Systematic Review Finds No Grounds for Current Guidelines on Fat
Sugar, Not Fat, Drives Heart Disease
In the 1960s, British physician John Yudkin was among the first to challenge Ancel Keys' hypothesis that saturated fat caused heart disease by raising cholesterol, stating that SUGAR is the culprit in heart disease—not saturated fat.
In more recent years, Yudkin's work has been proven prophetic—and far more accurate than Keys' ever was. For example, a 2010 study published in
theAmericanJournal of Clinical Nutrition found that when you replace saturated fat with a higher carbohydrate intake, particularly refined carbohydrate, you exacerbate insulin resistance and obesity, increase triglycerides and small LDL particles, and reduce beneficial HDL cholesterol.The authors state that dietary efforts to improve your cardiovascular disease risk should primarily emphasize the limitation of refined carbohydrate intake and weight reduction.
Courtesy of the low-fat myth taking firm hold, this is the polar opposite of what actually occurred over the past half century. While saturated fat consumption was dramatically reduced in most people's
diet, refined carbohydrate intake dramatically increased. Today, refined fructose is added to virtually every kind of processed food and beverage on the US market.One of the reasons for all this added sugar is because when you remove fat, you lose flavor. So sugar is used to add flavor back in. Consumption of harmful trans fat (which for decades was touted as a healthier alternative to saturated animal fat) also radically increased, starting in the mid-1950s.
Replacing Saturated Fats with Carbohydrates Has Led to Elevated Disease Risks Across the Board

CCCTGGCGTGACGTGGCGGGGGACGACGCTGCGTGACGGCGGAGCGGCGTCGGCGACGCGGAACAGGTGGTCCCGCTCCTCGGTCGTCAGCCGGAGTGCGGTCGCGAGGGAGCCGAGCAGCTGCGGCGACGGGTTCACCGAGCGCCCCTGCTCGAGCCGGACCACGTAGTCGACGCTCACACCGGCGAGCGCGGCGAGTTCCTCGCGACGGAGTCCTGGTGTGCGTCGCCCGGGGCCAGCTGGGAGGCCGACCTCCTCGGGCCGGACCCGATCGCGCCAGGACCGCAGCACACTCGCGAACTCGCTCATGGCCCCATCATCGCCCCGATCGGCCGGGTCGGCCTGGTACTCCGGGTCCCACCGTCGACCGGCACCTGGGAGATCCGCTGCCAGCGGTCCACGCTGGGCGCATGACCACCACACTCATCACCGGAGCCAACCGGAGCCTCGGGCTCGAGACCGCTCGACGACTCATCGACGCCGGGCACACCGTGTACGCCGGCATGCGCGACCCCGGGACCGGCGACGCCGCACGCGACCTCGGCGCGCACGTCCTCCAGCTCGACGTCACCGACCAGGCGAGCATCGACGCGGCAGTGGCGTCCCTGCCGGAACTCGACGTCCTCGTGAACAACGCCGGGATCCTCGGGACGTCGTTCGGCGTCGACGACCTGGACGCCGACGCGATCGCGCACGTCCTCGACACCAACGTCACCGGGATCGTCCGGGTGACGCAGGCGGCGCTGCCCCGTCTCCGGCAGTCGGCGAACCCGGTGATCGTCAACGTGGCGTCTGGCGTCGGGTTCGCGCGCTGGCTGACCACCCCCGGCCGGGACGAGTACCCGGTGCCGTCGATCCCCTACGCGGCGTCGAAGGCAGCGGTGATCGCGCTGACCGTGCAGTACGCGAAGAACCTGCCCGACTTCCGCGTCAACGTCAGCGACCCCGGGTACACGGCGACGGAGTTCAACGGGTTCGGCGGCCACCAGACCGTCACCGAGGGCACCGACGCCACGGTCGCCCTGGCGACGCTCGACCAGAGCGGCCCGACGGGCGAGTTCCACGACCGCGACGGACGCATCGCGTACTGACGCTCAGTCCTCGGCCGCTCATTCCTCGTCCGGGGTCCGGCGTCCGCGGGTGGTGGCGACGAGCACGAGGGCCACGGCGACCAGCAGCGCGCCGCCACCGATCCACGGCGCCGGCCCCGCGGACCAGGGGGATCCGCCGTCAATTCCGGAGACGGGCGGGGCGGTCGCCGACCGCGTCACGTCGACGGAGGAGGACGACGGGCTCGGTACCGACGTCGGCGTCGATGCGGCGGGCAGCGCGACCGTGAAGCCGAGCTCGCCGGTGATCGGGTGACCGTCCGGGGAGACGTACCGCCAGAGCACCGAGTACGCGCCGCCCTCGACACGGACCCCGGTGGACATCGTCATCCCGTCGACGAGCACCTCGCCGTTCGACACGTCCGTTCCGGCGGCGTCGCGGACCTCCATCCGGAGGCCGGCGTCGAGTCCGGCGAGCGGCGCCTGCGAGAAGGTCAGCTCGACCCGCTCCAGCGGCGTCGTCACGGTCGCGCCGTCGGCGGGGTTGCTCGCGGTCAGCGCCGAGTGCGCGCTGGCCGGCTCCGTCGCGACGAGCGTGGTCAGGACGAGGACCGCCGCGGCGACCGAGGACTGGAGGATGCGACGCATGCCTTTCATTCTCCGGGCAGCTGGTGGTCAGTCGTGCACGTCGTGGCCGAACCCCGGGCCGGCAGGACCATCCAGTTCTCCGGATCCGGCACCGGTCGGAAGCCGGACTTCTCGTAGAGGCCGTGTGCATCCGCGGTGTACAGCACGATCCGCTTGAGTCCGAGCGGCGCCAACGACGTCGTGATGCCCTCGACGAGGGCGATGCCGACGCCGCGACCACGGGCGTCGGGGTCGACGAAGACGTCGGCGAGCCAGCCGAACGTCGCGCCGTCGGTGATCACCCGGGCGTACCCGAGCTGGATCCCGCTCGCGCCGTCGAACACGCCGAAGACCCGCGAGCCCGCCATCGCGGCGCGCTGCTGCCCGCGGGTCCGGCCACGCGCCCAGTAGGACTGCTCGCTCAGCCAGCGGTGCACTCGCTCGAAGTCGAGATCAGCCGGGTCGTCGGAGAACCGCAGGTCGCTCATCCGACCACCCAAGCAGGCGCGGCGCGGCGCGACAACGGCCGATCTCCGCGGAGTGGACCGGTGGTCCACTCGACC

In the final analysis, it seems clear that one seriously flawed hypothesis gaining foothold in the minds of the medical establishment
has ledto a decades-long snowball effect of dietary recommendations that have both altered the food supply for the worse, and led to an avalanche of otherwise avoidable chronic diseases.Evidence of this was recently highlighted in an excellent editorial in the Heart. In it, research scientist and doctor of pharmacy James J. journalOpen DiNicolantonioreviews the cardiometabolicconsequences of replacing saturated fats with carbohydrates, which includes the following:
Shift tooverall atherogenic lipid profile (lower HDL, increased triglycerides and increased ApoB/ApoA-1 ratio) Increased risk of coronary heart disease, cardiovascular events, and death from heart disease and increased overall mortality (all causes) Increased thrombogenicmarkers Increased oxidized LDL Increased inflammation Reduced HDL Impaired glucose tolerance, higher body fat, weight gain, obesity, and diabetes Increased small, high-density LDL particles Increased risk for cancer
Heart Disease Prevention 101
Saturated Fat and Cholesterol Are Both Necessary for Optimal Health
Cell membranes Heart Bones (to assimilate calcium) Liver Lungs Hormones Immune system Satiety (reducing hunger) Genetic regulation